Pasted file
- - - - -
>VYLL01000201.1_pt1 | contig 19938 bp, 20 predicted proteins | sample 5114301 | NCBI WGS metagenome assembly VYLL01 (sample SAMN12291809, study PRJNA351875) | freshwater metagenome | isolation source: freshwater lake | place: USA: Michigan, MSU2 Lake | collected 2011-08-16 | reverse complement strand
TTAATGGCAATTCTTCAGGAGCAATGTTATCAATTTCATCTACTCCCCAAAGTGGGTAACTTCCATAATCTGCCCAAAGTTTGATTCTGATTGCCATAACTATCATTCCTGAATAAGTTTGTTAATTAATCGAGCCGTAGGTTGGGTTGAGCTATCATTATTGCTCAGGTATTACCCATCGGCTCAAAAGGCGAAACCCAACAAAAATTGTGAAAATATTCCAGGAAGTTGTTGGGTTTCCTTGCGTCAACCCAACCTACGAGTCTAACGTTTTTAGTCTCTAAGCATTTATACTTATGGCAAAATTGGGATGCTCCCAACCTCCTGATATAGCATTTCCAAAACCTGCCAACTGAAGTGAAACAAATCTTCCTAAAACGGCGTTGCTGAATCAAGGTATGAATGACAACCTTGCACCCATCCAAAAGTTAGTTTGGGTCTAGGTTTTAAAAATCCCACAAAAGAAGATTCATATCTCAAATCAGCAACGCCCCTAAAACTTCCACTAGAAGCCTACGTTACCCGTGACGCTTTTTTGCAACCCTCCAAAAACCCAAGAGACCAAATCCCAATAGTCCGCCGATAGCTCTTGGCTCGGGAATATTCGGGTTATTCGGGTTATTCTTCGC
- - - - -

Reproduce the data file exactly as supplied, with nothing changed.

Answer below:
>VYLL01000201.1_pt1 | contig 19938 bp, 20 predicted proteins | sample 5114301 | NCBI WGS metagenome assembly VYLL01 (sample SAMN12291809, study PRJNA351875) | freshwater metagenome | isolation source: freshwater lake | place: USA: Michigan, MSU2 Lake | collected 2011-08-16 | reverse complement strand
TTAATGGCAATTCTTCAGGAGCAATGTTATCAATTTCATCTACTCCCCAAAGTGGGTAACTTCCATAATCTGCCCAAAGTTTGATTCTGATTGCCATAACTATCATTCCTGAATAAGTTTGTTAATTAATCGAGCCGTAGGTTGGGTTGAGCTATCATTATTGCTCAGGTATTACCCATCGGCTCAAAAGGCGAAACCCAACAAAAATTGTGAAAATATTCCAGGAAGTTGTTGGGTTTCCTTGCGTCAACCCAACCTACGAGTCTAACGTTTTTAGTCTCTAAGCATTTATACTTATGGCAAAATTGGGATGCTCCCAACCTCCTGATATAGCATTTCCAAAACCTGCCAACTGAAGTGAAACAAATCTTCCTAAAACGGCGTTGCTGAATCAAGGTATGAATGACAACCTTGCACCCATCCAAAAGTTAGTTTGGGTCTAGGTTTTAAAAATCCCACAAAAGAAGATTCATATCTCAAATCAGCAACGCCCCTAAAACTTCCACTAGAAGCCTACGTTACCCGTGACGCTTTTTTGCAACCCTCCAAAAACCCAAGAGACCAAATCCCAATAGTCCGCCGATAGCTCTTGGCTCGGGAATATTCGGGTTATTCGGGTTATTCTTCGC